U.S. Secretary of Education John B. King Jr. will deliver remarks highlighting the progress of America’s 107 Historically Black Colleges and Universities (HBCU’s) at the 2016 National HBCU Week Conference at the Renaissance Arlington Capital View Hotel in Arlington, Virginia on Monday, October 24.
Dr. King, is the secretary of education, a position he assumed upon Senate confirmation on March 14, 2016. He earned a Bachelor of Arts in Government from Harvard University, a Master of Arts in the teaching of social studies from Columbia University’s Teachers College, a J.D. from Yale Law School, and a Doctor of Education degree in educational administrative practice from Columbia University’s Teachers College. Dr. King was a 1995 Truman Scholar and received the James Madison Memorial Fellowship for secondary-level teaching of American history, American government, and social studies. Prior to joining the Department, in February 2011, Dr. King was appointed by U.S. Secretary of Education Arne Duncan to serve on the U.S. Department of Education’s Equity and Excellence Commission. In addition, Dr. King served on the board of New Leaders for New Schools from 2005 to 2009, and is a 2008 Aspen Institute-New Schools Entrepreneurial Leaders for Public Education Fellow.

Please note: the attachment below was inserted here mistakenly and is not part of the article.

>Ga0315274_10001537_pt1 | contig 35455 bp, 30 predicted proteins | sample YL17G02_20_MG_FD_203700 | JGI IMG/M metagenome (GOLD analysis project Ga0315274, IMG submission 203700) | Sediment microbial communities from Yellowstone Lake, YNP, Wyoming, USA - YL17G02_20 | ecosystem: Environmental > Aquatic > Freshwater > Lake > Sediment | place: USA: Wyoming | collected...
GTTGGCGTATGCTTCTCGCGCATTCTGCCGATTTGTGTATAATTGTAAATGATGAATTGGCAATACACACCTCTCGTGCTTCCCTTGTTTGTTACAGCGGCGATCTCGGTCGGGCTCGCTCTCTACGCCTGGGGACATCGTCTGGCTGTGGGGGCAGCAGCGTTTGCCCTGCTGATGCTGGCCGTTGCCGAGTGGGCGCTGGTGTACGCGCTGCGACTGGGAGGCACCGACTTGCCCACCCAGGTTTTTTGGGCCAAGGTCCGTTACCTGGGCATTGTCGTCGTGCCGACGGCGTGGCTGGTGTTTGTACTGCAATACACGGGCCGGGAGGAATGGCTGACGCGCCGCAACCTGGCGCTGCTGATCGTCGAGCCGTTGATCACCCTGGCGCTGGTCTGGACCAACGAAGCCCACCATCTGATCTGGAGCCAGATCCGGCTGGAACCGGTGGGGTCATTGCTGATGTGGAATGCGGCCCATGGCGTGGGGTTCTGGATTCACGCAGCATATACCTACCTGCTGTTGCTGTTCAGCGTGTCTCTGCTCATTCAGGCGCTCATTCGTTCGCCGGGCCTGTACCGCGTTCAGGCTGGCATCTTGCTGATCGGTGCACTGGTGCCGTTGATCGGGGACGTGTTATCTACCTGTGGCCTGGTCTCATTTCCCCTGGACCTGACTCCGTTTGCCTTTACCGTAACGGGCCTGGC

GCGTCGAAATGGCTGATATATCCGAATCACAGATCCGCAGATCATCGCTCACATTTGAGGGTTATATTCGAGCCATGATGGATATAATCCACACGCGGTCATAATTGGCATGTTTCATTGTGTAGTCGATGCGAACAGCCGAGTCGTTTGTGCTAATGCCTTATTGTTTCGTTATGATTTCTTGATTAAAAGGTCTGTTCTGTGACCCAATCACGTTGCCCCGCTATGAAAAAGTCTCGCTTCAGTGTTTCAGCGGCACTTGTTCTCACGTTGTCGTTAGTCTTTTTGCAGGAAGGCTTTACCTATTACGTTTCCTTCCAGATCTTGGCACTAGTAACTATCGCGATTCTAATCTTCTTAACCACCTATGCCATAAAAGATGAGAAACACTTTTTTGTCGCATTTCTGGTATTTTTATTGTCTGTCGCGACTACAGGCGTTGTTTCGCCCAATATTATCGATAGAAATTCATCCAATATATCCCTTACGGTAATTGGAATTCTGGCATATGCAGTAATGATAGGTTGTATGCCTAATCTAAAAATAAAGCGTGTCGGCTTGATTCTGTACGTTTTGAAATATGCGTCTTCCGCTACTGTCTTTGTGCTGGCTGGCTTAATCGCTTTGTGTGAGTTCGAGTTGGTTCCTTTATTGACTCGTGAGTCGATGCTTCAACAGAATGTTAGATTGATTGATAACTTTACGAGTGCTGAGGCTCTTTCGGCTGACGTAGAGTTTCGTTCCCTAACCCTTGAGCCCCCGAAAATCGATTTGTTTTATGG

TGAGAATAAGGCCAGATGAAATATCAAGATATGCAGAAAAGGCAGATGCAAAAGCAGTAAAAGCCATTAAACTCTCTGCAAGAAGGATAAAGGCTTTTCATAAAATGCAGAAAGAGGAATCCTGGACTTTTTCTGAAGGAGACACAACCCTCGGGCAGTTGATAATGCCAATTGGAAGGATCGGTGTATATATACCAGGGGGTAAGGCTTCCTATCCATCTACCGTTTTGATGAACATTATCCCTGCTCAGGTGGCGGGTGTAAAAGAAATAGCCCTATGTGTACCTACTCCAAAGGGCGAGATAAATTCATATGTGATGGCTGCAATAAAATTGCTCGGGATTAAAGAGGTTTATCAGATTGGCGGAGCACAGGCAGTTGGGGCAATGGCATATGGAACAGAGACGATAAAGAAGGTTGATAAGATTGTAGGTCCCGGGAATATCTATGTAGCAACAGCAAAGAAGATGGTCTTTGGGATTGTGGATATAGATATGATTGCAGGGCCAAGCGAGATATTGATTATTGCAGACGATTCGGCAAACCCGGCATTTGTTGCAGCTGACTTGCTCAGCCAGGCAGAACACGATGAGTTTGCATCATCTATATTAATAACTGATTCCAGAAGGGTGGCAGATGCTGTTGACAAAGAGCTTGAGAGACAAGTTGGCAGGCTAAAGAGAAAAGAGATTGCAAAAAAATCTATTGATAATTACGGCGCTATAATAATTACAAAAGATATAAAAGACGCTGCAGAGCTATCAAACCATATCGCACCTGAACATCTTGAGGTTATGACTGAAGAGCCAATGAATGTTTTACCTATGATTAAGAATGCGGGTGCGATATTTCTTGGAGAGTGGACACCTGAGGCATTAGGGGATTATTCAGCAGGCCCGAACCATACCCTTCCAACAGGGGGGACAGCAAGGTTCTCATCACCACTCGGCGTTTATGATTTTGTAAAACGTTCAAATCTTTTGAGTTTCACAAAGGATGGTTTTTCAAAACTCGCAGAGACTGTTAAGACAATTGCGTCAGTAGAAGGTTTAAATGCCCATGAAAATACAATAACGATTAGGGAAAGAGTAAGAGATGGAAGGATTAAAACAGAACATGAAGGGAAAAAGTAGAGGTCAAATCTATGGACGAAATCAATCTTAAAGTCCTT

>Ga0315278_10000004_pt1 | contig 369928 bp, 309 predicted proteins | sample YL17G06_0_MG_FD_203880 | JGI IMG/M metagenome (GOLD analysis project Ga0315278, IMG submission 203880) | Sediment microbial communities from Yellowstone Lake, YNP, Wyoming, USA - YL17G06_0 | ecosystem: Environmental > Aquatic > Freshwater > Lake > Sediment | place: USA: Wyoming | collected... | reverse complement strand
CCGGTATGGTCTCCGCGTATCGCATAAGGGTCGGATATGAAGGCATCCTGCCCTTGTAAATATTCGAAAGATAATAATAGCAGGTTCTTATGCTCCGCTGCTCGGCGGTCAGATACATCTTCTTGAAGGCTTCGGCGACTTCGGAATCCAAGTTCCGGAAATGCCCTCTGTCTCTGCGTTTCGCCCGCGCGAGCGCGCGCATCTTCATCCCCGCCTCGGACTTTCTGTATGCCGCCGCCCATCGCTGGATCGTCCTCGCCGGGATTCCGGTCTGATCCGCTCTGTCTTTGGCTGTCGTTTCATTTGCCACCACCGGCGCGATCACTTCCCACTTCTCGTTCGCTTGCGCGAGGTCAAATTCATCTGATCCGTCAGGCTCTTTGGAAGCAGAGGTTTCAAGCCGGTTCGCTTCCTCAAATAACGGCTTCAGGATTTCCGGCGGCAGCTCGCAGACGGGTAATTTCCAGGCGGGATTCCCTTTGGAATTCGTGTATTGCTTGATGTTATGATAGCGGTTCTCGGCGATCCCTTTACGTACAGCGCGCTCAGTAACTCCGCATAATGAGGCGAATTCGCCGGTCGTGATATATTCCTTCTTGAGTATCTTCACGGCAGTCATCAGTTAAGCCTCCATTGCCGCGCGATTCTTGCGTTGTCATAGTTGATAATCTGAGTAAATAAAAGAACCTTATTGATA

President Obama called Dr. King “an exceptionally talented educator,” citing his commitment to “preparing every child for success” and his lifelong dedication to education as a teacher, principal, and leader of schools and school systems.
The event is hosted by The White House Initiative on Historically Black Colleges and Universities and entitled, “HBCUs: Promoting Excellence, Innovation and Sustainability.”
HBCU’s, as defined by the Higher Education Act of 1965, include: “…any historically black college or university that was established prior to 1964, whose principal mission was, and is, the education of black Americans….” Today, HBCUs offer all students, regardless of race, an opportunity to develop their skills and talents. These institutions, prepare students to serve domestically and internationally in public and private sector professions.
Since President Obama took office, one million more African American and Latino students have completed college. A hallmark of the Obama Administration has been promoting equity and excellence in education, including making college more affordable. The Administration remains committed to increasing the number of students who earn high-quality post-secondary credentials.
For more information regarding National HBCU Week and Conference, visit http://sites.ed.gov/whhbcu/hbcu-week-conference/.